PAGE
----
written byShashidhar CN
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These Active Directory updates address critical privilege bypass and elevation vulnerabilities. Implement them now if you can.

Several years ago I documented Windows updates that needed additional registry keys to be set before you are fully patched. These updates can be hard to keep track of. Microsoft recently released several more updates that need action on your part. The Microsoft Japanese security team documented several updates released in November 2021 that need more registry keys or actions taken to better protect Active Directory. These updates will ultimately be enforced, but in the meantime, these settings should be on your radar and tested for their impact.

Active Directory elevation of privilege vulnerability

The first patch addresses a security bypass vulnerability (CVE-2021-42278) that allows attackers to impersonate a domain controller by using computer account spoofing. Included in this update is increased validation inspections on the sAMAccountName and UserAccountControl attributes of computer accounts created or modified by users. It reviews for users who do not have administrator rights for machine accounts that should not be able to impersonate a domain controller.

After the update user and computer accounts are checked for the following:

ObjectClass=Computer (or subclass of computer) accounts must have UserAccountControl flags of UFWORKSTATIONTRUSTACCOUNT or UFSERVERTRUSTACCOUNT


Next, the sAMAccountName of a computer account whose UserAccountControl contains the UFWORKSTATIONTRUSTACCOUNT flag is checked to ensure it has a single dollar sign. If this isn’t true, a failure code of 0x523 ERRORINVALID_ACCOUNTNAME is logged as a Directory-Services-SAM event ID 16991 in the system event log.

You will see an event 16990 in your event logs when the security account manager blocks a non-administrator from creating an Active Directory account in this domain with mismatched ObjectClass and UserAccountControl account type flags.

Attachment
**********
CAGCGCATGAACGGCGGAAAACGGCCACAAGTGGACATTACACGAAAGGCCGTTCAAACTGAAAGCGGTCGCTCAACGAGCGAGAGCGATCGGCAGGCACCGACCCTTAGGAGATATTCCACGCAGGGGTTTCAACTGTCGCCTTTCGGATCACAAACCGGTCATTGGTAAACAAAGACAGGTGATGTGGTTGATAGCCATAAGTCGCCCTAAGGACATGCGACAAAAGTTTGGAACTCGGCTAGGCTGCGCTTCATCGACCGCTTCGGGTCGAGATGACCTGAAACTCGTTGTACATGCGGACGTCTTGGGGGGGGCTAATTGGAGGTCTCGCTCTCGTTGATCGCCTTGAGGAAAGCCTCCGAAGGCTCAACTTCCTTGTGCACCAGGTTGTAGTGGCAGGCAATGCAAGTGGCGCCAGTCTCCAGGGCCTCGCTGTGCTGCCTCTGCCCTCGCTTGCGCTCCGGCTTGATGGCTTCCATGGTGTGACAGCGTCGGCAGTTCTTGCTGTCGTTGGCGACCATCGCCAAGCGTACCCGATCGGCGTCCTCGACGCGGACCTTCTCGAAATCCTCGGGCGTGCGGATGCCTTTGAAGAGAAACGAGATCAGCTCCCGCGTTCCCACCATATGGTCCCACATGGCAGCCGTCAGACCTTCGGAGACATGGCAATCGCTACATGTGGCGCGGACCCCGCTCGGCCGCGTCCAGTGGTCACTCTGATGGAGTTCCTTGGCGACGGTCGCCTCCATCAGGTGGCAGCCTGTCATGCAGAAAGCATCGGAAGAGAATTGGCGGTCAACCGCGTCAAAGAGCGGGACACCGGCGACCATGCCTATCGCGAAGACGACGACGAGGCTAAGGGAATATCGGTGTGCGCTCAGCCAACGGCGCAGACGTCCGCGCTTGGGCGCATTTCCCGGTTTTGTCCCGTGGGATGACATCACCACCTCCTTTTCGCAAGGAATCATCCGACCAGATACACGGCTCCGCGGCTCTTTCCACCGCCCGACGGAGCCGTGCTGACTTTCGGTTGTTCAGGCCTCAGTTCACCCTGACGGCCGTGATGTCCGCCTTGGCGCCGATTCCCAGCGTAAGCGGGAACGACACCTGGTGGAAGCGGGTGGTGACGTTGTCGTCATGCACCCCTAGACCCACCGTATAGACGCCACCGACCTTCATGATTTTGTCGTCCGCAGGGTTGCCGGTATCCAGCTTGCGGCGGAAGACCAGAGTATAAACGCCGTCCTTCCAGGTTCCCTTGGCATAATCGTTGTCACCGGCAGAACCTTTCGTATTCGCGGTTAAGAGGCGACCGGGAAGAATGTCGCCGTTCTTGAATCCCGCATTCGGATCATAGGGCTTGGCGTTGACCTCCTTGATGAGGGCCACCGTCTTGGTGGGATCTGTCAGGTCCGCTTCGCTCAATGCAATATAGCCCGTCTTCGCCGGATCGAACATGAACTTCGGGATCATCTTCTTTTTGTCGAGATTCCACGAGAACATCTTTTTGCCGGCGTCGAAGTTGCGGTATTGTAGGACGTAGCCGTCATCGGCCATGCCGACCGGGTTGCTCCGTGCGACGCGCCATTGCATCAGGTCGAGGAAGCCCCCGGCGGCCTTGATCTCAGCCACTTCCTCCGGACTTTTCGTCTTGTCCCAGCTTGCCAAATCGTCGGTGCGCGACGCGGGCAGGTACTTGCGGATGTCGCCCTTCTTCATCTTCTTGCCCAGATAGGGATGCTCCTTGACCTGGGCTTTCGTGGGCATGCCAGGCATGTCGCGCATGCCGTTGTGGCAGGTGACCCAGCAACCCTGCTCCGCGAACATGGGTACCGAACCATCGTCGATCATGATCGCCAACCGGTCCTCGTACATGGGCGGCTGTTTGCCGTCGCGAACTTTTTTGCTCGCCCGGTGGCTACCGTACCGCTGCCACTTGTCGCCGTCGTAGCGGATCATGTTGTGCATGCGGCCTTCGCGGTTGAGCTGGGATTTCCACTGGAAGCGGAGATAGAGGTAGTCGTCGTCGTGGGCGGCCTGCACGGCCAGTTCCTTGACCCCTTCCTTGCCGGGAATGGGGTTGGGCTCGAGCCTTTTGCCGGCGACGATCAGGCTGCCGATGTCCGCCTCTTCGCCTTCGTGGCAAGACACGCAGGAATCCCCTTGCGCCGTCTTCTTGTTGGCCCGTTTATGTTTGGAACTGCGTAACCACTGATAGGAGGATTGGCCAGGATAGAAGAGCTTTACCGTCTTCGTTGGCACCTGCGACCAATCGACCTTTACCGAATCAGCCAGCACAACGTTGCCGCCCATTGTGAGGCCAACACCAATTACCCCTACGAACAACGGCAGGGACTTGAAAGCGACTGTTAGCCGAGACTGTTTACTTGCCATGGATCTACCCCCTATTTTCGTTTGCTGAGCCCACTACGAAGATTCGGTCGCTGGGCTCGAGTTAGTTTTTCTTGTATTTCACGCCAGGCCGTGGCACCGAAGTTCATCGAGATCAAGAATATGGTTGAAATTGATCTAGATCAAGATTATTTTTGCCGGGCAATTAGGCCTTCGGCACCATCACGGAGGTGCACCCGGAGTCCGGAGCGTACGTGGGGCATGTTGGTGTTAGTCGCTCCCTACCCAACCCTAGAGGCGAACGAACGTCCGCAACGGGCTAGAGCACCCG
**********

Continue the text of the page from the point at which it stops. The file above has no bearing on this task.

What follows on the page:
Uniqueness verification of user principal and service principal names

The next protection of elevation of privileges comes in the form of CVE-2021-42282. This adds verifications for user principal name (UPN) and service principal name (SPN) uniqueness. This feature has been backported to Windows 8, Server 2012.

Added is SPN alias uniqueness, which is new to all versions of Windows. SPN alias uniqueness verifications are on by default. You can turn these verifications off by modifying the 21st character of the dSHeuristics attribute, which is interpreted as a series of characters. The dSHeuristics attribute does not exist by default, but you can add it under the distinguished name CN=Directory Service,CN=Windows NT,CN=Services,CN=Configuration,DC=support,DC=local. Investigate why you need SPN aliases that are duplicates rather than being unique.

Active Directory security bypass vulnerability

The next Active Directory update of CVE-2021-42287 is not enabled, but the code is installed and It’s up to you to ensure your domain is ready for the impact of this update. This update fixes a security bypass vulnerability affects the Kerberos Privilege Attribute Certificate (PAC) and allows attackers to impersonate domain controllers. As noted in the update, “A compromised domain account might cause the Key Distribution Center (KDC) to create a service ticket with a higher privilege level than that of the compromised account. It accomplishes this by preventing the KDC from identifying which account the higher privilege service ticket is for.”